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90s Slang You Should Know


[tal-is-muh n, -iz-] /ˈtæl ɪs mən, -ɪz-/
noun, plural talismans.
a stone, ring, or other object, engraved with figures or characters supposed to possess occult powers and worn as an amulet or charm.
any amulet or charm.
anything whose presence exercises a remarkable or powerful influence on human feelings or actions.
Origin of talisman
1630-40; < French or SpanishArabic ṭilasm < Greek télesma payment, equivalent to teles- (variant stem of teleîn to complete, perform) + -ma noun suffix of result
Related forms
[tal-is-man-ik, -iz-] /ˌtæl ɪsˈmæn ɪk, -ɪz-/ (Show IPA),
talismanical, adjective
talismanically, adverb Unabridged
Based on the Random House Dictionary, © Random House, Inc. 2017.
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Examples from the Web for talisman
Contemporary Examples
Historical Examples
  • But for the talisman, he would never have seen the notice, and a little shiver ran through him as he thought of this.

  • "Hope and Have," she often said to herself; and the words were a talisman to keep her in the path of duty.

    Hope and Have Oliver Optic
  • She had a laminated press-pass out in her free hand and was holding it up beside her head like a talisman.

    Makers Cory Doctorow
  • Orso made an attempt to kiss the hand that held out the talisman.

    Columba Prosper Merimee
  • Such is the tradition concerning the talisman, which the author has taken the liberty to vary in applying it to his own purposes.

    The Talisman Sir Walter Scott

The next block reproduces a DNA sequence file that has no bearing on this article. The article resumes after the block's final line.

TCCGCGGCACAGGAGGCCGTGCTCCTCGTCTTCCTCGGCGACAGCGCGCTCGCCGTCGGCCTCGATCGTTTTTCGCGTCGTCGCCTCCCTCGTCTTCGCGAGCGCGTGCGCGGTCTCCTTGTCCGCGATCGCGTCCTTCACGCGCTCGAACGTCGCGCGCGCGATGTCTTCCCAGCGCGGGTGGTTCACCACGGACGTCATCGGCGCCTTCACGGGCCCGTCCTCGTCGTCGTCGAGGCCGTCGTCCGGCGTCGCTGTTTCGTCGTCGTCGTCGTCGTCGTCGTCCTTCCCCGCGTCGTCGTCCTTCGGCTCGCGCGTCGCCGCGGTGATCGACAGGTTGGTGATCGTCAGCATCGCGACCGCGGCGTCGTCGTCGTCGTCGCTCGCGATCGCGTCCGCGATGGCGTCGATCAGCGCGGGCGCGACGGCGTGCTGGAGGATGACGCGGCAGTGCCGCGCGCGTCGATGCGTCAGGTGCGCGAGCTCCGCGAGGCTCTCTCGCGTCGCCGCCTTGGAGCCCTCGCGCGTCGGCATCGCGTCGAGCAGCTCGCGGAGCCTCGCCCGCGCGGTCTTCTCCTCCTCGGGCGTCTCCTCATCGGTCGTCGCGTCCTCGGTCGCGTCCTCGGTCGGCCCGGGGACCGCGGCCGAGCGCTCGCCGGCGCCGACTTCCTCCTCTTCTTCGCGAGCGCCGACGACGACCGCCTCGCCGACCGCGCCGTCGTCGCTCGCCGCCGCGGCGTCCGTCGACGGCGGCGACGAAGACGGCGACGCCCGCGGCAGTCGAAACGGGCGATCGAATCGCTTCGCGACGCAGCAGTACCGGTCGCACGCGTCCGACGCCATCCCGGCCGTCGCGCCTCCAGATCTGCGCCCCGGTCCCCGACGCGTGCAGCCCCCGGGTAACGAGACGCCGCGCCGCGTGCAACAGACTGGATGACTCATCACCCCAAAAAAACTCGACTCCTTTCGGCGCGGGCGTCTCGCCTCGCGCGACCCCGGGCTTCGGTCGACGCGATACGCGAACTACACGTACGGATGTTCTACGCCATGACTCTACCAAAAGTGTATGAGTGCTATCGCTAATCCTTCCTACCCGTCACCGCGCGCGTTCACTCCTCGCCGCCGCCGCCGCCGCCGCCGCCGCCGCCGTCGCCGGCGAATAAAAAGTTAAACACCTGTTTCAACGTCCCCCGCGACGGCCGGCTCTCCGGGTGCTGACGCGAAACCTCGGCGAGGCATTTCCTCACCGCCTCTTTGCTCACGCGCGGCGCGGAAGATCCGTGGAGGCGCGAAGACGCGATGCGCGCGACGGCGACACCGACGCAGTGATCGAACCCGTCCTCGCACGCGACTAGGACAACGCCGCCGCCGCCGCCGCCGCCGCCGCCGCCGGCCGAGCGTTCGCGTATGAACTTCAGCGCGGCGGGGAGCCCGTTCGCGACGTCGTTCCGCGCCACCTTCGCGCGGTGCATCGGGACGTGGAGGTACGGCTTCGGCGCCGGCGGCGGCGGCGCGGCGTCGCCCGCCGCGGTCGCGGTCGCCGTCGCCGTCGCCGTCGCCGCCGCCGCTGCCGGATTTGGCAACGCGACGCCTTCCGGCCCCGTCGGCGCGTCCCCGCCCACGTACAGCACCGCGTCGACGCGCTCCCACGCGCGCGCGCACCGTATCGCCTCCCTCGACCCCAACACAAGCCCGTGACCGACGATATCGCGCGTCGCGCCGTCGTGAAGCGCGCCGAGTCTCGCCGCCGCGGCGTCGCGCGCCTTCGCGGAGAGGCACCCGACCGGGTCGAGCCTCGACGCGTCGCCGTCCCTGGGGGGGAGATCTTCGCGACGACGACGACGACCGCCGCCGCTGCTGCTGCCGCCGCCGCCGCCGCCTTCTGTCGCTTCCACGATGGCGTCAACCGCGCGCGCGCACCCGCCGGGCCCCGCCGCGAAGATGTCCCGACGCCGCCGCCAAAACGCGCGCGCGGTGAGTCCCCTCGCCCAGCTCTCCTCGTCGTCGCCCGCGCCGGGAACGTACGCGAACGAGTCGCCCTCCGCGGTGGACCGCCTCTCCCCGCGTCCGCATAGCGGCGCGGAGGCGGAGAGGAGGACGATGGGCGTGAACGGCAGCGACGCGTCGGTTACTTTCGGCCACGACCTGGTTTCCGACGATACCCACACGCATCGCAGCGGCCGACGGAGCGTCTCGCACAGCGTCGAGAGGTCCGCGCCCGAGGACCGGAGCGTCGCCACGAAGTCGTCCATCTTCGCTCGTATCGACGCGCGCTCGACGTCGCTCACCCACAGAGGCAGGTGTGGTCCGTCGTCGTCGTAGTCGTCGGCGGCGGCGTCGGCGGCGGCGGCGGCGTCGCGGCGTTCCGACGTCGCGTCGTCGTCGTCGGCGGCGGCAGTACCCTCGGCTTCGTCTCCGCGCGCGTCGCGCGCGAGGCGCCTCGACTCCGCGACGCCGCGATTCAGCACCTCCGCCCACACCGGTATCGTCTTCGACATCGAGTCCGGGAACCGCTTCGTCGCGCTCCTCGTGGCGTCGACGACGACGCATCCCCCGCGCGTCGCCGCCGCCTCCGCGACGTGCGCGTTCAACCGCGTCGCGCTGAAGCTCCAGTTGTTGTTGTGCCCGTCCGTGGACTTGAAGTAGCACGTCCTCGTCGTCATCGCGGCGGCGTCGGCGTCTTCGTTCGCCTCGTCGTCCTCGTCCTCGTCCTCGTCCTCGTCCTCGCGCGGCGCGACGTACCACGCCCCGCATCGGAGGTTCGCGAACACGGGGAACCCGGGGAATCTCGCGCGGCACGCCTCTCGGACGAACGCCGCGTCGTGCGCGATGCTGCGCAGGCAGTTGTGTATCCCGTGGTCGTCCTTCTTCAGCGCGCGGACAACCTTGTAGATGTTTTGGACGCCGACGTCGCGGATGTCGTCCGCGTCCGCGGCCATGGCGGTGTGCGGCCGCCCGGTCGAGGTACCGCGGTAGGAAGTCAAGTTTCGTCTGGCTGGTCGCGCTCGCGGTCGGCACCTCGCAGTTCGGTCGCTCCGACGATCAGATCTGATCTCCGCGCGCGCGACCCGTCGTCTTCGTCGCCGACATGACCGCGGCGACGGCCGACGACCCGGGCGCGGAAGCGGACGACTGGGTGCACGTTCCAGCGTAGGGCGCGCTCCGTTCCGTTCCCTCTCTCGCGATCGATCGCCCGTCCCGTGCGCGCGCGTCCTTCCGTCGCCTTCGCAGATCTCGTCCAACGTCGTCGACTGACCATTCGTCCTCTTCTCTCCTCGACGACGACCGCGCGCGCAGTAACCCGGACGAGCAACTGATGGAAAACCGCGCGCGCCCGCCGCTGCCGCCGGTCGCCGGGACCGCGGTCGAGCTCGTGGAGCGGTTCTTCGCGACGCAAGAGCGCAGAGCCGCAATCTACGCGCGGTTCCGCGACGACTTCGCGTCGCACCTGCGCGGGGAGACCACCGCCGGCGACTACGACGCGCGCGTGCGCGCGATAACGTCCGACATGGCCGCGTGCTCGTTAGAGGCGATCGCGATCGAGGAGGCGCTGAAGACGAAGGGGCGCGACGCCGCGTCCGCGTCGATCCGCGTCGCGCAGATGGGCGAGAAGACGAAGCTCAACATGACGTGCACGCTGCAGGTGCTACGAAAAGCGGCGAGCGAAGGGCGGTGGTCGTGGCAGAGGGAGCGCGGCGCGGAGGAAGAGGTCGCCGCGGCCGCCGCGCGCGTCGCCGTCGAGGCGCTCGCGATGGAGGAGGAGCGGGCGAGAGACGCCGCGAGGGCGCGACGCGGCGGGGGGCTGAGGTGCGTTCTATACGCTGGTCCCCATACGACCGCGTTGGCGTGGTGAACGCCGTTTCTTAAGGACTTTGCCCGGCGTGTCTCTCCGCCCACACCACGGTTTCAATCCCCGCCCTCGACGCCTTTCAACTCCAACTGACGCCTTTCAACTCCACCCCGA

• Saying this, she stretched out her slimy fingers to seize the talisman.

  • The talisman, instead of establishing a river connection with the Mississippi River cities, never came back.

British Dictionary definitions for talisman


noun (pl) -mans
a stone or other small object, usually inscribed or carved, believed to protect the wearer from evil influences
anything thought to have magical or protective powers
Derived Forms
talismanic (ˌtælɪzˈmænɪk) adjective
Word Origin
C17: via French or Spanish from Arabic tilsam, from Medieval Greek telesma ritual, from Greek: consecration, from telein to perform a rite, complete, from telos end, result
Collins English Dictionary - Complete & Unabridged 2012 Digital Edition
© William Collins Sons & Co. Ltd. 1979, 1986 © HarperCollins
Publishers 1998, 2000, 2003, 2005, 2006, 2007, 2009, 2012
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Word Origin and History for talisman

1630s, from French talisman, in part via Arabic tilsam (plural tilsaman), a Greek loan-word; in part directly from Byzantine Greek telesma "talisman, religious rite, payment," earlier "consecration, ceremony," originally "completion," from telein "perform (religious rites), pay (tax), fulfill," from telos "completion, end, tax" (see tele-).

Online Etymology Dictionary, © 2010 Douglas Harper
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